Latency is 25-35 milliseconds. That’s confirmed by tests in the U.S., U.K., and Korea of the time from the phone to the server and back. 1 millisecond always was a fantasy. DT has started installing an Edge network that could cut that in half. China will build an Edge network to over a billion people. I thought that would be mostly ~   2022 or so, but Milan Milankovich of Speedtest.net tells me he is seeing some 12 ms readings from China already.

Spectrum is almost entirely mid-band from 2500 MHz to 3800 MHz. 21 of the 23 active deployments are exclusively mid-band. Verizon’s millimetre wave is about three times as fast, but no other carrier is likely to do much mmWave before 2021-2024. Sprint has shown that 2500 MHz is the most productive band. In many areas, it has enough reach no new cells will be needed. Millimetre wave reach has been disappointing, usually less than 200 metres.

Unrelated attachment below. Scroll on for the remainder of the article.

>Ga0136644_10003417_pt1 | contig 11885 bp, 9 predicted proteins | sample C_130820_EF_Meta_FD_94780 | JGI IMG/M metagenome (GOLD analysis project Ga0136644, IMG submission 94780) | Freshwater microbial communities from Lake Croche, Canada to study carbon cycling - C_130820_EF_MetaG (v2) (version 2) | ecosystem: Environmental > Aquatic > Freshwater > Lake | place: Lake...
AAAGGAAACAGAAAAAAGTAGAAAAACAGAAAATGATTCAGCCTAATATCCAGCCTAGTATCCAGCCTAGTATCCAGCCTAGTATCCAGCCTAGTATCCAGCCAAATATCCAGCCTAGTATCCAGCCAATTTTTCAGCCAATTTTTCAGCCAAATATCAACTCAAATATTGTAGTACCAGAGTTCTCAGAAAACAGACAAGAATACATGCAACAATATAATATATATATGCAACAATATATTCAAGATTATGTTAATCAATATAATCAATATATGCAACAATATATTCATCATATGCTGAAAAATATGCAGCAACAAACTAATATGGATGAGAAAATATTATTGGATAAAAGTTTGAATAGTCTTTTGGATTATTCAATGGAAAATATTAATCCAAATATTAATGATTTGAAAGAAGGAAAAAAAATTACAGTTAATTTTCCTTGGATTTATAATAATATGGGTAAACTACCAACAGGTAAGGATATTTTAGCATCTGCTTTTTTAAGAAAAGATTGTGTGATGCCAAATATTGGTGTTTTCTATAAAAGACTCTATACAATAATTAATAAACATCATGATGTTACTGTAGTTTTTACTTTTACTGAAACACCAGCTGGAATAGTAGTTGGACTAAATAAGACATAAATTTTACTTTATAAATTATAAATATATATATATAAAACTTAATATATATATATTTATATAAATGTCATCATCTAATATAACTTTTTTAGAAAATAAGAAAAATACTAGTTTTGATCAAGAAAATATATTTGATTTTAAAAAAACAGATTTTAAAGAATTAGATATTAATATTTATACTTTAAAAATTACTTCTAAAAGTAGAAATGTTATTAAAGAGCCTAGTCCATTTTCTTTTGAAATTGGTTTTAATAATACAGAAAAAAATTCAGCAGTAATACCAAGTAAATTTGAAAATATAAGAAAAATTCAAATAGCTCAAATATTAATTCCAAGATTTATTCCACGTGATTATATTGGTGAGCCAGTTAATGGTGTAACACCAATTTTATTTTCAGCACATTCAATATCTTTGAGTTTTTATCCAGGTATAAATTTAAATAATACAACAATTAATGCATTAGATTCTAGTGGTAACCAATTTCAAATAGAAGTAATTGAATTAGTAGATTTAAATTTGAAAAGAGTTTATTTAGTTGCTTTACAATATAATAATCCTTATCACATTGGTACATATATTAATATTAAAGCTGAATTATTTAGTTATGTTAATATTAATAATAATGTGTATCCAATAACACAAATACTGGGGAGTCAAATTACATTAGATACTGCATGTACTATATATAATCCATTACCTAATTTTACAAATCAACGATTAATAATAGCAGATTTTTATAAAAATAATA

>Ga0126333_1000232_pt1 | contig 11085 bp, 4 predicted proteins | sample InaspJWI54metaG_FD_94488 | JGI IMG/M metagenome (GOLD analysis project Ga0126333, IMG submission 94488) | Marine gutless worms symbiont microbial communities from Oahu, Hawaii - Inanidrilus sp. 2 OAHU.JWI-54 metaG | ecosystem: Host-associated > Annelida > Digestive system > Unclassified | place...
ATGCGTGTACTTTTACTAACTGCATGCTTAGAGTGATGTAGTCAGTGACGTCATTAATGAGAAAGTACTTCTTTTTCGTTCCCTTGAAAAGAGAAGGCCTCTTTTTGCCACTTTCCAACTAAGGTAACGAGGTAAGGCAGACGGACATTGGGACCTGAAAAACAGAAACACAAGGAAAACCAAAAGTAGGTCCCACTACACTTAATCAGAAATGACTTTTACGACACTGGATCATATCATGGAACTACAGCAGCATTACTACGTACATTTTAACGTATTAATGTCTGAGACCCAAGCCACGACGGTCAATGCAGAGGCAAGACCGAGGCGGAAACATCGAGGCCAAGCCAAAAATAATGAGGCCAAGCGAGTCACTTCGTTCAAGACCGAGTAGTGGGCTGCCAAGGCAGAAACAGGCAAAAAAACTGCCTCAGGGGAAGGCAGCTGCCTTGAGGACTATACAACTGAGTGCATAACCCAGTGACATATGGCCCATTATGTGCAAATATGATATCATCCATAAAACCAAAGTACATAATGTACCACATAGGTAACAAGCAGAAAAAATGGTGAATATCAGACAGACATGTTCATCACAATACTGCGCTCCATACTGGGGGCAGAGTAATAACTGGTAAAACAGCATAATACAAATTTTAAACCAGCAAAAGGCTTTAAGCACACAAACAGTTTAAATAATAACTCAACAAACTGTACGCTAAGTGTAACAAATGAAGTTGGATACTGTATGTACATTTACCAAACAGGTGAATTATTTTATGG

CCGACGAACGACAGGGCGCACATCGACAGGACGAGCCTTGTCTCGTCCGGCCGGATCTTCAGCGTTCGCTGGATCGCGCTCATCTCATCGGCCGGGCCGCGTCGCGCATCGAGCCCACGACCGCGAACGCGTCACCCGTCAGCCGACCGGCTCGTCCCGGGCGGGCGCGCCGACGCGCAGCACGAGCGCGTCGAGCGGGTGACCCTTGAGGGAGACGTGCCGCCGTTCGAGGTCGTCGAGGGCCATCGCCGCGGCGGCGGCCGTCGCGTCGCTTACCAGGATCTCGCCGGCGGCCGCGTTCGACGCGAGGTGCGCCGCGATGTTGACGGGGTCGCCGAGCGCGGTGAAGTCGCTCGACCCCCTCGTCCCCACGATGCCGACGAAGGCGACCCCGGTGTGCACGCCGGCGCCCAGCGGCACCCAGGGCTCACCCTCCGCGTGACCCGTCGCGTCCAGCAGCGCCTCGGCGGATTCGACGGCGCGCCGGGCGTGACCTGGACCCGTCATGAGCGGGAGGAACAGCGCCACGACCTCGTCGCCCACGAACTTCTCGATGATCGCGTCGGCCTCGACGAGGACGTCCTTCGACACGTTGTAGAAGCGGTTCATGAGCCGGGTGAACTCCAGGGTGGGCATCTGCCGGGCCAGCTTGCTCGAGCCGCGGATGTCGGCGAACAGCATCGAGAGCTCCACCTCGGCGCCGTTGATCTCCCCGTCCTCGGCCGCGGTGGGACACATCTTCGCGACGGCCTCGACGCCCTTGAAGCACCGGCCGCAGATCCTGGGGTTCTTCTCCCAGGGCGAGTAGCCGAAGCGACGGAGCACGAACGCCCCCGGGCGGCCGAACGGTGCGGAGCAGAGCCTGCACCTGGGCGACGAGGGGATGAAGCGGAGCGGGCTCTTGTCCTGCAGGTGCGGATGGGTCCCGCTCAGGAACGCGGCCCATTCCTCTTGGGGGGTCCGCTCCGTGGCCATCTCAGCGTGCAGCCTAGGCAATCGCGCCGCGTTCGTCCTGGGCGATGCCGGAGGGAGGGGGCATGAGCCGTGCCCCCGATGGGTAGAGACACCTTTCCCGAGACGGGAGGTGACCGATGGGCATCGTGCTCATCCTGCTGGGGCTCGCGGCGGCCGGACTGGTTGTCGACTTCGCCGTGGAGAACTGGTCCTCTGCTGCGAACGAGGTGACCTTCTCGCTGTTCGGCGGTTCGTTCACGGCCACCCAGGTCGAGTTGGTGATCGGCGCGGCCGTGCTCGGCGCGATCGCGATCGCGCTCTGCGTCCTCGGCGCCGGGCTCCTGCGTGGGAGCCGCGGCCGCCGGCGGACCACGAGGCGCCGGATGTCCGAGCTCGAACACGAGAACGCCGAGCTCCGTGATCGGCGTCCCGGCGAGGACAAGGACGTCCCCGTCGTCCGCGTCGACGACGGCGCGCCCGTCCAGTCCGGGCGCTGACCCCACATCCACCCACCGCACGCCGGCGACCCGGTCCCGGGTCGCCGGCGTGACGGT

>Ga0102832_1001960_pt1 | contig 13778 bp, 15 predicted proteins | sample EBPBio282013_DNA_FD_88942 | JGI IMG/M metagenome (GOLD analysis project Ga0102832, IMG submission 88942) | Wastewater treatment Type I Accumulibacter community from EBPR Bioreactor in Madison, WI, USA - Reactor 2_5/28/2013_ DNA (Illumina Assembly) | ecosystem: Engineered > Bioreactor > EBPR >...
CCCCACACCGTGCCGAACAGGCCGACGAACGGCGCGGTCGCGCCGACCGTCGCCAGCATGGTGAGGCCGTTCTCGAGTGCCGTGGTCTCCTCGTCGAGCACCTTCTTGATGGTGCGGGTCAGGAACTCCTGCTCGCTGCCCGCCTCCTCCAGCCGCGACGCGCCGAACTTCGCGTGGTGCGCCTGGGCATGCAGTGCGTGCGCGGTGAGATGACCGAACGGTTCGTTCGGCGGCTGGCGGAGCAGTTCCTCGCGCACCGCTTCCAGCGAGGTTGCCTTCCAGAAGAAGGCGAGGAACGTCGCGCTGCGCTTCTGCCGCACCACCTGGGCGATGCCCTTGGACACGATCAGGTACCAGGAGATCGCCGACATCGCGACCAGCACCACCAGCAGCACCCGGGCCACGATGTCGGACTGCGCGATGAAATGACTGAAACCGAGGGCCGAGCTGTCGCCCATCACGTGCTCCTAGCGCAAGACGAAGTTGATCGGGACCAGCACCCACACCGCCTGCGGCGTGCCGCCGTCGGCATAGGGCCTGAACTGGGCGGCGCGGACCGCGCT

No major new applications have been seen. In 5G - The first three years - December 2018, my analysis was that new applications would only have a modest effect for four or five years. Fixed wireless will be important (in the right locations.) 1/5th of the U.S. - over 20 million homes - likely to have fixed wireless by 2024. Sunrise in Switzerland, Hutchinson/Three in the U.K., and even Deutsche Telekom in rural areas, are promoting fixed.

Streaming AR & VR are likely to grow over 2-4 years, but that’s not guaranteed. Massive video surveillance with facial recognition is growing rapidly, but how much of that goes to the telcos is unclear. Almost all IoT and the other use cases for 5G work well in 4G.

Germany, the U.S., and the U.K. have set aside spectrum for private and regional networks. Nokia, Deutsche Telekom, Swisscom, and Telia already have programs to support private networks. Bosch and many others also want those contracts. These will grow very slowly for at least 2 or 3 years.

Pricing is unclear. Verizon and British Telecom are looking for a small premium. Vodafone U.K. and T-Mobile U.S. are holding to 4G prices. The Chinese are predicting lower prices, perhaps not initially.